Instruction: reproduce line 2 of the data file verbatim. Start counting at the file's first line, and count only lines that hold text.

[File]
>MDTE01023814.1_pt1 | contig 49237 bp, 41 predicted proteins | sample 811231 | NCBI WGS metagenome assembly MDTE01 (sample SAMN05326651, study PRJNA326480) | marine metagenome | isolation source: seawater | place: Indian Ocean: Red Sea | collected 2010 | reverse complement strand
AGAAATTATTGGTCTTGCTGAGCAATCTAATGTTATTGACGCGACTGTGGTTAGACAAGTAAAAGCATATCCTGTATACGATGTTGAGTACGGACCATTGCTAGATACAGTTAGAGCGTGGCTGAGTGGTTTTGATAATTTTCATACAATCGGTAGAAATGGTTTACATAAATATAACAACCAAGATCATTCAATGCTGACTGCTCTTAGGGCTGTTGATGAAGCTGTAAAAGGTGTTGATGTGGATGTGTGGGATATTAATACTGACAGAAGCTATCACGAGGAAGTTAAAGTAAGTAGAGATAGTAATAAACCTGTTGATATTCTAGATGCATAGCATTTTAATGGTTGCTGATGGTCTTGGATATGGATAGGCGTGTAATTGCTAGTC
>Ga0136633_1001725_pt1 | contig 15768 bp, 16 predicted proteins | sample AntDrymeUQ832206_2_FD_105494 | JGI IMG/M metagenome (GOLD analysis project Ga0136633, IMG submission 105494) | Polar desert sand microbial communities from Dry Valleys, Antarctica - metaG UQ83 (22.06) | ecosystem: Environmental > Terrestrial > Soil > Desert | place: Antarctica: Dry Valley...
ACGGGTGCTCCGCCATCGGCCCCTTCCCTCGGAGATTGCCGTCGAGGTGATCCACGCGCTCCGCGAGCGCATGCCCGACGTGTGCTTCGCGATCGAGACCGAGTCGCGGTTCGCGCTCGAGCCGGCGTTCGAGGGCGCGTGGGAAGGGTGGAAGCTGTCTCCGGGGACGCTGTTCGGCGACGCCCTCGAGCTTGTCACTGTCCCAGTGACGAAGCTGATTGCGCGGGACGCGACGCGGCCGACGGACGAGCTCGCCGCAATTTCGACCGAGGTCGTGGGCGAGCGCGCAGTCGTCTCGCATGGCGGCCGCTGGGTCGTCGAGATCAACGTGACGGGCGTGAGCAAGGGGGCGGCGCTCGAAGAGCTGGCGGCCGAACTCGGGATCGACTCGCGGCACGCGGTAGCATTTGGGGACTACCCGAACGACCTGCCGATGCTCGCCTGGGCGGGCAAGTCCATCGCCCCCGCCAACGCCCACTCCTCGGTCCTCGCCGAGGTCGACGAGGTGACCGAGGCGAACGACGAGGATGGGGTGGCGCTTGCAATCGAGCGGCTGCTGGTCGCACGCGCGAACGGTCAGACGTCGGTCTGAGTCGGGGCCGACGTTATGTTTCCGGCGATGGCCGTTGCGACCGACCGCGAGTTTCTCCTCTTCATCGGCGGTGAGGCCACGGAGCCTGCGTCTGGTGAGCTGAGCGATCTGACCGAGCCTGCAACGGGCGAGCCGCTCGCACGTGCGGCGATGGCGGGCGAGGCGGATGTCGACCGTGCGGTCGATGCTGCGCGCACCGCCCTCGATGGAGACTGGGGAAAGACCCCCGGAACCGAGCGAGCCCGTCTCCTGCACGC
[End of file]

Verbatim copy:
AGAAATTATTGGTCTTGCTGAGCAATCTAATGTTATTGACGCGACTGTGGTTAGACAAGTAAAAGCATATCCTGTATACGATGTTGAGTACGGACCATTGCTAGATACAGTTAGAGCGTGGCTGAGTGGTTTTGATAATTTTCATACAATCGGTAGAAATGGTTTACATAAATATAACAACCAAGATCATTCAATGCTGACTGCTCTTAGGGCTGTTGATGAAGCTGTAAAAGGTGTTGATGTGGATGTGTGGGATATTAATACTGACAGAAGCTATCACGAGGAAGTTAAAGTAAGTAGAGATAGTAATAAACCTGTTGATATTCTAGATGCATAGCATTTTAATGGTTGCTGATGGTCTTGGATATGGATAGGCGTGTAATTGCTAGTC